Some of the most notable and impactful people of our generation were deaf or hard of hearing.

Helen Keller. Phyllis Frelich. Douglas Tilden. Marlee Matlin.

Remarkable human beings who didn’t allow their hearing loss to impede their lives in any way. They pushed forward.

One of the most well known stories of the deaf community, particularly in the education space, is Helen Keller. Not only was Helen born deaf, she was also blind, and with the help of her devoted and relentlessly committed teacher Anne Sullivan, Helen was able to communicate through finger spelling, in which she spelled letters by touching another person’s palm. Through her teachings, Helen went on to become a disability rights advocate who spent her life proving to the world that through the right support, any student can learn.

Stories like Helen’s offer children a real life example of the incredible things human beings can do, if they are supported and accepted. And it all starts right in your classroom.

Through simple actions, you can encourage your students to support children who are deaf or hard of hearing, and equip them with valuable skills they will use for the rest of their lives.

Classroom Layout: Kids with hearing loss may need to sit up closer to the front in order to read your lips. Another option is to arrange chairs in your classroom in a U-shape pattern or circle so that students with hearing loss can better interact with their other classmates and feel included.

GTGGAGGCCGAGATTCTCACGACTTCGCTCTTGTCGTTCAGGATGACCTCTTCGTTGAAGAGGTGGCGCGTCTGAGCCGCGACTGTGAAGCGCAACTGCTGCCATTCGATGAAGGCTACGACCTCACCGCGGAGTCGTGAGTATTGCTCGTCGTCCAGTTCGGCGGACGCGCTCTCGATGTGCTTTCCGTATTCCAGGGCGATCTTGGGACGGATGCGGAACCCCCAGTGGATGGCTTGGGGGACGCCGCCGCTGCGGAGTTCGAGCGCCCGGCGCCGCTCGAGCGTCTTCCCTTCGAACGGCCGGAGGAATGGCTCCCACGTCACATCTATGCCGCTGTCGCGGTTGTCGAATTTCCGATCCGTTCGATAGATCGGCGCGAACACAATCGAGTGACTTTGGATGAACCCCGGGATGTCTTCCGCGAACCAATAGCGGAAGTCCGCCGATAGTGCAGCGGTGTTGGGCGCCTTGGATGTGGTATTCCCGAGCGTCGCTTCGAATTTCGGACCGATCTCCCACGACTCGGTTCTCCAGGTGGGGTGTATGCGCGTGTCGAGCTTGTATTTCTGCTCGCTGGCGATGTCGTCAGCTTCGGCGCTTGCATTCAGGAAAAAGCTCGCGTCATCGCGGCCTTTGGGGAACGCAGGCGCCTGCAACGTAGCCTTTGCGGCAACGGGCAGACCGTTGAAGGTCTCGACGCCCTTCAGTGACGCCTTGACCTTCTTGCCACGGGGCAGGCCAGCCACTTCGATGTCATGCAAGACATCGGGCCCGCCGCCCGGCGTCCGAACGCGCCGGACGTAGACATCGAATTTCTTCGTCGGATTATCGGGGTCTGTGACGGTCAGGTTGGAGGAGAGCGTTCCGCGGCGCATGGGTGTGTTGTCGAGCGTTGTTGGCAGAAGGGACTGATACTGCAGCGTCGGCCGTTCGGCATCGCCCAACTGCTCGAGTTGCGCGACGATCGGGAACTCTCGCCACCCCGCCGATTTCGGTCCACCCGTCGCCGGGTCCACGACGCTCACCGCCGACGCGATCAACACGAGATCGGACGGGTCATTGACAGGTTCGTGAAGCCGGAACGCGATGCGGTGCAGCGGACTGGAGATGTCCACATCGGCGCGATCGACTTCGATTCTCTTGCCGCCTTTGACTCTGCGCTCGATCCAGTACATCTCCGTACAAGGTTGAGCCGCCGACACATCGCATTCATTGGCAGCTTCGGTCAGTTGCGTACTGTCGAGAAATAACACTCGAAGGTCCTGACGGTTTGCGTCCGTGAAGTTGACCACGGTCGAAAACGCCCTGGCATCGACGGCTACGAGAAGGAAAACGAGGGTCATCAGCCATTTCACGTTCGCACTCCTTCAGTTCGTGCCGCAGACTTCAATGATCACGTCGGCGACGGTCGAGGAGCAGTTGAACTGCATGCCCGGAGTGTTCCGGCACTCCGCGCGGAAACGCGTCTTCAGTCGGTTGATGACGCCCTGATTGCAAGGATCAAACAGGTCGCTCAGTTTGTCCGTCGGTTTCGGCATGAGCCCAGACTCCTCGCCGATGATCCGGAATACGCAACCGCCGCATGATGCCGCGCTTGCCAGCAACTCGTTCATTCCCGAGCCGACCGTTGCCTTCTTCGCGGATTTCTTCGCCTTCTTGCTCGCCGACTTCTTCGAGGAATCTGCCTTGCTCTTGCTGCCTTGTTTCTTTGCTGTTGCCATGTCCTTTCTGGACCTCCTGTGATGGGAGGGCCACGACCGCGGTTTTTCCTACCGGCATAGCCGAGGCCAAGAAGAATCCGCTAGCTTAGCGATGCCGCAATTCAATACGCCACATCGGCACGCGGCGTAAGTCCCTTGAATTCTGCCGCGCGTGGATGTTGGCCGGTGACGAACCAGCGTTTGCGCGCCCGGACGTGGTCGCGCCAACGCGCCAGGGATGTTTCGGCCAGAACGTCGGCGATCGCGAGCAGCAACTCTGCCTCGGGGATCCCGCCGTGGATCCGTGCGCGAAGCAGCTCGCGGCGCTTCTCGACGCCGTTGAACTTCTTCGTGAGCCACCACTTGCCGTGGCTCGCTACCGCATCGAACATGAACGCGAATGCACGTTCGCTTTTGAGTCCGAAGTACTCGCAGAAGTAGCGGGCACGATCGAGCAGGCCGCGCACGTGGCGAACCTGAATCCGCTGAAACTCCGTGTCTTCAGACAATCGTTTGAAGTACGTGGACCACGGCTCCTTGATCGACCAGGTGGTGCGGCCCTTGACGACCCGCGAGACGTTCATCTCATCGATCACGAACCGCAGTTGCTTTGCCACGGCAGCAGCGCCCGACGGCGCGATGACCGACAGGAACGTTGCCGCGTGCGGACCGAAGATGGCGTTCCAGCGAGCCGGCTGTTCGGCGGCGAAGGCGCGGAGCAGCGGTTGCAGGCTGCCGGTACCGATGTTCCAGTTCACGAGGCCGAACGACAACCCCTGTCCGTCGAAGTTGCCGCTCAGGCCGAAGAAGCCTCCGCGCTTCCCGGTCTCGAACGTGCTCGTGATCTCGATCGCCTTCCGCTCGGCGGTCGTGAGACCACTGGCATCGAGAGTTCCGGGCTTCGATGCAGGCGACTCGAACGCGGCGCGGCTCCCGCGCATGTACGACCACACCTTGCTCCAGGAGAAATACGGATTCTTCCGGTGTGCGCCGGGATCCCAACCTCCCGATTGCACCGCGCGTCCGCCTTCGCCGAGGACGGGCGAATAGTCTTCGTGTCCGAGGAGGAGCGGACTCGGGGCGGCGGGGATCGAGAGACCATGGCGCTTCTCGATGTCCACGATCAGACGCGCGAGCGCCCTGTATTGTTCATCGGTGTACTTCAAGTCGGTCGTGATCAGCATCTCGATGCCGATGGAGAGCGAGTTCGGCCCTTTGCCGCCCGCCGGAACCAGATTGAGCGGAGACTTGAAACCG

Visual Aids: Use lots of pictures, graphics, and visual aids to support your lessons. Many students with hearing trouble are very visual learners. You can also include various toys & games to help communicate your lesson. For example, using a set like Miniland’s Send a Message game can help your hard of hearing student strengthen their communication skills as each set contains pegs with 105 pictures to piece together to form a sentence.

Toys: Ensure there are plenty of diverse toys available for your students to interact with. Miniland’s dolls with Hearing Implants further focus on accepting those that may look different than we do, as they have prominent hearing implants on the side of their heads. Doll play has always proven to be a strong educational tool to help solidify important lessons of acceptance and empathy.

Simple Sign Language: Help teach them some simple sign language phrases to help communicate with their classmates. Easy phrases like “Good morning” “how are you?” “My name is ____” can help those hard of hearing students feel included in every day conversations with their classmates, and can also help hearing students feel accomplished for learning ASL. A great YouTube channel to follow is TakeLessons where you and your students can learn step by step ways to sign popular phrases like “What’s up?”, sure to be a class favorite.

Photo credit: Seen to be Heard Ltd, UK

These simple actions will not only support your hard of hearing students but also those who have no hearing loss. The more you make inclusion an every day action, the more natural it will become for your students to accept those around them.